On February 1st, the Canadian Human Rights Tribunal issued its fourth compliance order against the federal government stating again that their inadequate funding for child welfare services continues to discriminate against First Nation children.
The CHRT ordered the government to provide funding based on the “actual costs” for prevention-based child welfare services, and to reimburse First Nation child welfare agencies retroactive to January 26, 2016. The current funding model is based on a system of child welfare intervention – of bringing children and youth into the foster care system – rather than funding preventative services for families that would help keep children from coming into care in the first place.
The CHRT called the First Nations’ case, “vital,” because, “it deals with mass removal of children. “There is an urgency to act and prioritize the elimination of the removal of children from their families and communities.”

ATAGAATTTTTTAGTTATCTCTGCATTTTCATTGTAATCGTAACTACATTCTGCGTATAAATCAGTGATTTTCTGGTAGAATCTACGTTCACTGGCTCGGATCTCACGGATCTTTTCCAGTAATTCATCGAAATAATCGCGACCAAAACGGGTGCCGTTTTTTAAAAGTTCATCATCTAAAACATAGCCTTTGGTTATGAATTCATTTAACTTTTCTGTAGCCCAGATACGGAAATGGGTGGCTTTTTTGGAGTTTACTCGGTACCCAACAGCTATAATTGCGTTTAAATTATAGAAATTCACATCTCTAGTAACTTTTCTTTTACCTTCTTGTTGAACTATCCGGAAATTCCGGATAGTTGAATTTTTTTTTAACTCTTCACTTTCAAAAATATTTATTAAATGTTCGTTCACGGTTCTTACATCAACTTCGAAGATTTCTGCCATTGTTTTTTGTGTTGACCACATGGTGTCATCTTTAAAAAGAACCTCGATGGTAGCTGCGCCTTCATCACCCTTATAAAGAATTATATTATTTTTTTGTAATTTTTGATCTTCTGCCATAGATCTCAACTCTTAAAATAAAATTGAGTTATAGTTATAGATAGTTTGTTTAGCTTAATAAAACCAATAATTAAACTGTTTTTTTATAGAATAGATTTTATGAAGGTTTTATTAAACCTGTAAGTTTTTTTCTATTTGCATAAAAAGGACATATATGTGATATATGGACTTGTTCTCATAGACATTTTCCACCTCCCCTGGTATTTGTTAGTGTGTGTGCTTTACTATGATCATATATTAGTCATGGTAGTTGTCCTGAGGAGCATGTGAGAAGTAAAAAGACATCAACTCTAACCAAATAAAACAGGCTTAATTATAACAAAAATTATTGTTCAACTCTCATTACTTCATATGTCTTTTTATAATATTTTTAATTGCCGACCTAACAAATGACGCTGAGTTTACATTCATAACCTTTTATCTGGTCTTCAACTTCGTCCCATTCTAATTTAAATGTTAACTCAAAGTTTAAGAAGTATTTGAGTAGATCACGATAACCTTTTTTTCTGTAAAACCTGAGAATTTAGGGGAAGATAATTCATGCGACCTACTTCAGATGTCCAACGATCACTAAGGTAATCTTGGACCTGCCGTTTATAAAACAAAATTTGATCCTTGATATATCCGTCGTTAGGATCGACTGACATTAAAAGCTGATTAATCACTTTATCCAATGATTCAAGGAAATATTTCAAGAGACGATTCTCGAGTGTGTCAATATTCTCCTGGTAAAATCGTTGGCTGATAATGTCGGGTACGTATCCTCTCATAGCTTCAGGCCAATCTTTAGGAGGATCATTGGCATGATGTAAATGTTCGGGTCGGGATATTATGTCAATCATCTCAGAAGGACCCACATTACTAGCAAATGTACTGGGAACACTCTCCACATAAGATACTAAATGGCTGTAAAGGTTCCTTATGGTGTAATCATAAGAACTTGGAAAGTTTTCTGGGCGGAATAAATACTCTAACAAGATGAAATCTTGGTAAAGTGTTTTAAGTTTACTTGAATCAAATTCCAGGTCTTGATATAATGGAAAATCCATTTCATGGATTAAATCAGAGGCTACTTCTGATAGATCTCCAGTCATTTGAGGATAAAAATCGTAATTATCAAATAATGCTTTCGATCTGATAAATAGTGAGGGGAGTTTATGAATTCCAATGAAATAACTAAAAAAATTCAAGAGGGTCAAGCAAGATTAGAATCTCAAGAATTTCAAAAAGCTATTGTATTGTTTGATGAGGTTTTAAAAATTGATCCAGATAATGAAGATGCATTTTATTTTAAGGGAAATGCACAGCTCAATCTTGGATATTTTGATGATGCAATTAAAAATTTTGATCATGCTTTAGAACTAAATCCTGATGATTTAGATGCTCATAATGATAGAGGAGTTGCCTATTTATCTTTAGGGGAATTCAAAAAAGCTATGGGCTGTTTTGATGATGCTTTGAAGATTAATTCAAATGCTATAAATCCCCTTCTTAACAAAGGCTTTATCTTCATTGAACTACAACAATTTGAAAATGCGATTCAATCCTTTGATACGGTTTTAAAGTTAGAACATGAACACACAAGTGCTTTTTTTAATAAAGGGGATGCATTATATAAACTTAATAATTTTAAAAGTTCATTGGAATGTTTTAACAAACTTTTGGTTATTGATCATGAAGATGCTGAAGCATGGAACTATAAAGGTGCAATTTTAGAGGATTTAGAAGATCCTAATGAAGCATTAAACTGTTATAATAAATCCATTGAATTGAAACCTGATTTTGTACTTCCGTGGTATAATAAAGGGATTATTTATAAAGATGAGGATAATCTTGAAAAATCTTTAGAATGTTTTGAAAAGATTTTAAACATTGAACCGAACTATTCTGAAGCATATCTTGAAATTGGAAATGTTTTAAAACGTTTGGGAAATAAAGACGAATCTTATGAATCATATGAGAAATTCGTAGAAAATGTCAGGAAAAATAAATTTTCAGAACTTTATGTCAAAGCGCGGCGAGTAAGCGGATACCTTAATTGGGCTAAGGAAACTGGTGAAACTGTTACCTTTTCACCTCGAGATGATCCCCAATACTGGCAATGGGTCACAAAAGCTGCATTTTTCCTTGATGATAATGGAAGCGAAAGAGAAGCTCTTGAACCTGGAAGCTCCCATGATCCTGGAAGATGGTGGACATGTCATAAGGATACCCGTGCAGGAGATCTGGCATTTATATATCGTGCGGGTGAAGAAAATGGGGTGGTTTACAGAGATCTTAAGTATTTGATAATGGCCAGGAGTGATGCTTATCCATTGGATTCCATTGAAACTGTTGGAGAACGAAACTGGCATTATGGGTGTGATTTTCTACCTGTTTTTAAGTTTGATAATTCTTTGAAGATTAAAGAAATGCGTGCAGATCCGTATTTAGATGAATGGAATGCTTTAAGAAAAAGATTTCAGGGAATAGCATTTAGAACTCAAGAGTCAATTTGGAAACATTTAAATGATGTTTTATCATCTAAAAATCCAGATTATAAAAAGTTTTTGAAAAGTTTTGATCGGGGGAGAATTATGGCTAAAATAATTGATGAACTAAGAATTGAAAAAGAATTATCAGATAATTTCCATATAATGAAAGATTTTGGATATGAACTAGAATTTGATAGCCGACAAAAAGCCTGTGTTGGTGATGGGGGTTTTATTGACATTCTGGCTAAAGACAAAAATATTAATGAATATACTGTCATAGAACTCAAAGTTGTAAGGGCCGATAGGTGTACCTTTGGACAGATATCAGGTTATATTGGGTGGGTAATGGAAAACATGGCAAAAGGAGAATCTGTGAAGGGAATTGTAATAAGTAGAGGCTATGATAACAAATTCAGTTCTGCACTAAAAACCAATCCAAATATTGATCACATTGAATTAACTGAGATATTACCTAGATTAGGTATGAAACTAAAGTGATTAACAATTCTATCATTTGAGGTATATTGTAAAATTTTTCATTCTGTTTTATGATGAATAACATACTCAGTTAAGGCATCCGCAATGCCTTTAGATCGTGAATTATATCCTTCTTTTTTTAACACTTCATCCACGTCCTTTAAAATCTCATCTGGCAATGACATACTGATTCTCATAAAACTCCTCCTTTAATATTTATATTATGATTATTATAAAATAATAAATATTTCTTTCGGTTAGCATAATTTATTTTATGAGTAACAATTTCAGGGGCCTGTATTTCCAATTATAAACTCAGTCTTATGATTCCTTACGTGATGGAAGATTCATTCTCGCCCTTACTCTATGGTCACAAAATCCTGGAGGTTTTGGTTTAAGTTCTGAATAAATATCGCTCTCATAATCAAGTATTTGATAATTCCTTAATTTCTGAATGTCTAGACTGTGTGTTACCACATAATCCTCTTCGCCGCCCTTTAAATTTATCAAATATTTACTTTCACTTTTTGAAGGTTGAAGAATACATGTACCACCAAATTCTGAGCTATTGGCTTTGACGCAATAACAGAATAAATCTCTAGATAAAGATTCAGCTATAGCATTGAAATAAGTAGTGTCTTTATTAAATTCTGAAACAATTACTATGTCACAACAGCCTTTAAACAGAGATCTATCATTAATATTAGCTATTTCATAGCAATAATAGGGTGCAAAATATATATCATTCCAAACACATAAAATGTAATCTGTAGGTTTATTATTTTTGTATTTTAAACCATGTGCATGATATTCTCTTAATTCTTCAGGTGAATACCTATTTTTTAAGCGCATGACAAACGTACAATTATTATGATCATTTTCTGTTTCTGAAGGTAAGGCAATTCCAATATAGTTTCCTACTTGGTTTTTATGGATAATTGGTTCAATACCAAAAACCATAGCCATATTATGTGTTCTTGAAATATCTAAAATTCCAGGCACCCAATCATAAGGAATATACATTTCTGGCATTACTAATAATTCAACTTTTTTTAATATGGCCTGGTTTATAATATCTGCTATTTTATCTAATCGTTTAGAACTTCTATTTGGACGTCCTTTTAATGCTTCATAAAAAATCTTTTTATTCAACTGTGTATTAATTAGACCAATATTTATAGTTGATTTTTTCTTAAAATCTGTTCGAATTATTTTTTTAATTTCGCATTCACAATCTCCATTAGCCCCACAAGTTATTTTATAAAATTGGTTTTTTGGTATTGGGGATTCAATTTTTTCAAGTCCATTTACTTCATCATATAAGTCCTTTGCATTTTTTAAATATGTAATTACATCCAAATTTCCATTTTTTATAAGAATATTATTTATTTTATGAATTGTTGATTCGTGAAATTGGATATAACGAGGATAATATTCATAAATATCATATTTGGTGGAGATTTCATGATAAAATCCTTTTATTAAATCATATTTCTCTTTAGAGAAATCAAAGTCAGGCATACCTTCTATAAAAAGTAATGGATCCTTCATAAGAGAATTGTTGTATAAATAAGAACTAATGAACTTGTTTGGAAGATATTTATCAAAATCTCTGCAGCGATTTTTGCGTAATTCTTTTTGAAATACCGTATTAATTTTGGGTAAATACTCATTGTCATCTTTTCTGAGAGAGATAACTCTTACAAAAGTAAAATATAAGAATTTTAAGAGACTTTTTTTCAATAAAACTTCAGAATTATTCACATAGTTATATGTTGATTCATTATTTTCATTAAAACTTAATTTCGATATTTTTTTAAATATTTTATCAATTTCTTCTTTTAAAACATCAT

Canada’s Indigenous Services Minister Jane Philpott sent letters out immediately to more than 100 agencies, including Kwumut Lelum, informing them that Ottawa will be providing additional funding, retroactively and moving forward, to cover the costs of preventive services, among others. They were also quick to point out that funding would not be taken from other indigenous service programs (like housing, for example) to fund this initiative.
Says Bill Yoachim, Kwumut Lelum’s Executive Director, “We want to make sure Indigenous children’s right to be raised in their family and culture happens for all children from our 9 member First Nations. This will provide the resources needed to make that not just a goal, but a reality. We’ve been ready for this moment”.
While Kwumut Lelum provides child welfare services to its 9 member nations, its focus has always been on providing holistic family services to support the children in their home communities and to prevent the need for them coming into care. You can learn more about our services by exploring our website.